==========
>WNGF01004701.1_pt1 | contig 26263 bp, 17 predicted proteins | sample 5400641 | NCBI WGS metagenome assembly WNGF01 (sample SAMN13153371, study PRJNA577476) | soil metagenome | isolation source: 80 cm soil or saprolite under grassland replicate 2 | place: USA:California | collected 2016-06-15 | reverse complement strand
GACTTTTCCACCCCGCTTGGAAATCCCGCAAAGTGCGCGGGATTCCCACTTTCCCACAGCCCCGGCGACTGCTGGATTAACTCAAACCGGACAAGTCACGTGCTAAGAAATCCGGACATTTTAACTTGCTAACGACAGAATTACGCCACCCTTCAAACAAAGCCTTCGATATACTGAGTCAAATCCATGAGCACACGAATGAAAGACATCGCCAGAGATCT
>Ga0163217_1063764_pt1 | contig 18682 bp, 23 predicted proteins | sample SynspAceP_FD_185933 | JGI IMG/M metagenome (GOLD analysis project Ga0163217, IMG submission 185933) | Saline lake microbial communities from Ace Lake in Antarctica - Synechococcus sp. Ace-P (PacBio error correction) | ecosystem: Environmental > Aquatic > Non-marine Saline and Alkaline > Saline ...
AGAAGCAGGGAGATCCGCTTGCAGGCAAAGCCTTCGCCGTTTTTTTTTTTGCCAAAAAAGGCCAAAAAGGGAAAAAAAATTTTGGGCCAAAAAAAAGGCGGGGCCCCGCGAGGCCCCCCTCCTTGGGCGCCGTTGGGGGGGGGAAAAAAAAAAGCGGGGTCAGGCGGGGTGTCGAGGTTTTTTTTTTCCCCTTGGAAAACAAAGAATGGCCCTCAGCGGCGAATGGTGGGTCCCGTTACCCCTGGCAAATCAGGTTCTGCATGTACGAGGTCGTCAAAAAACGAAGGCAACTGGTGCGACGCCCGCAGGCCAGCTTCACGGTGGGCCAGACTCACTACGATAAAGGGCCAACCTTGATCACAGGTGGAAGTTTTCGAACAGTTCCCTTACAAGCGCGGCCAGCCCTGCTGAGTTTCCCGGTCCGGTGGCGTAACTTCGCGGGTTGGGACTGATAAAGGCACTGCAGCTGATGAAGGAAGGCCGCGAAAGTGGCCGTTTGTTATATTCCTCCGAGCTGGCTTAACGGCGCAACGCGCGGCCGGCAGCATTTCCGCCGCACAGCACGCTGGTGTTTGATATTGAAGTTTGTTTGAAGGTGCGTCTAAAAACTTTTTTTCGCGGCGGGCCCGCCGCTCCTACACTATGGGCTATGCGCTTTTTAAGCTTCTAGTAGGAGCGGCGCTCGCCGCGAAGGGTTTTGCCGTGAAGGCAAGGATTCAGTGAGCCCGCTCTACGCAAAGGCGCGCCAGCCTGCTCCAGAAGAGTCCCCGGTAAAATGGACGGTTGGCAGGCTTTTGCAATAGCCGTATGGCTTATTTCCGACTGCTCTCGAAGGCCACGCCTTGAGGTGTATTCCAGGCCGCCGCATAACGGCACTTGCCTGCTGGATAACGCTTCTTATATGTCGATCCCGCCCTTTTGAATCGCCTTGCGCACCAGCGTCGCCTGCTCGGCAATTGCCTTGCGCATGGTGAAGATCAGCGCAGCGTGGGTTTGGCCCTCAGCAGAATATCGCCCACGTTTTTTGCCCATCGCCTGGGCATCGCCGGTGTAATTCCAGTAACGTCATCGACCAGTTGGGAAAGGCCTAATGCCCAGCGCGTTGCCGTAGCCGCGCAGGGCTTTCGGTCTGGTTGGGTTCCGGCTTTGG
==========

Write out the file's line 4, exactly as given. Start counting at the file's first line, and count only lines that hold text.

AGAAGCAGGGAGATCCGCTTGCAGGCAAAGCCTTCGCCGTTTTTTTTTTTGCCAAAAAAGGCCAAAAAGGGAAAAAAAATTTTGGGCCAAAAAAAAGGCGGGGCCCCGCGAGGCCCCCCTCCTTGGGCGCCGTTGGGGGGGGGAAAAAAAAAAGCGGGGTCAGGCGGGGTGTCGAGGTTTTTTTTTTCCCCTTGGAAAACAAAGAATGGCCCTCAGCGGCGAATGGTGGGTCCCGTTACCCCTGGCAAATCAGGTTCTGCATGTACGAGGTCGTCAAAAAACGAAGGCAACTGGTGCGACGCCCGCAGGCCAGCTTCACGGTGGGCCAGACTCACTACGATAAAGGGCCAACCTTGATCACAGGTGGAAGTTTTCGAACAGTTCCCTTACAAGCGCGGCCAGCCCTGCTGAGTTTCCCGGTCCGGTGGCGTAACTTCGCGGGTTGGGACTGATAAAGGCACTGCAGCTGATGAAGGAAGGCCGCGAAAGTGGCCGTTTGTTATATTCCTCCGAGCTGGCTTAACGGCGCAACGCGCGGCCGGCAGCATTTCCGCCGCACAGCACGCTGGTGTTTGATATTGAAGTTTGTTTGAAGGTGCGTCTAAAAACTTTTTTTCGCGGCGGGCCCGCCGCTCCTACACTATGGGCTATGCGCTTTTTAAGCTTCTAGTAGGAGCGGCGCTCGCCGCGAAGGGTTTTGCCGTGAAGGCAAGGATTCAGTGAGCCCGCTCTACGCAAAGGCGCGCCAGCCTGCTCCAGAAGAGTCCCCGGTAAAATGGACGGTTGGCAGGCTTTTGCAATAGCCGTATGGCTTATTTCCGACTGCTCTCGAAGGCCACGCCTTGAGGTGTATTCCAGGCCGCCGCATAACGGCACTTGCCTGCTGGATAACGCTTCTTATATGTCGATCCCGCCCTTTTGAATCGCCTTGCGCACCAGCGTCGCCTGCTCGGCAATTGCCTTGCGCATGGTGAAGATCAGCGCAGCGTGGGTTTGGCCCTCAGCAGAATATCGCCCACGTTTTTTGCCCATCGCCTGGGCATCGCCGGTGTAATTCCAGTAACGTCATCGACCAGTTGGGAAAGGCCTAATGCCCAGCGCGTTGCCGTAGCCGCGCAGGGCTTTCGGTCTGGTTGGGTTCCGGCTTTGG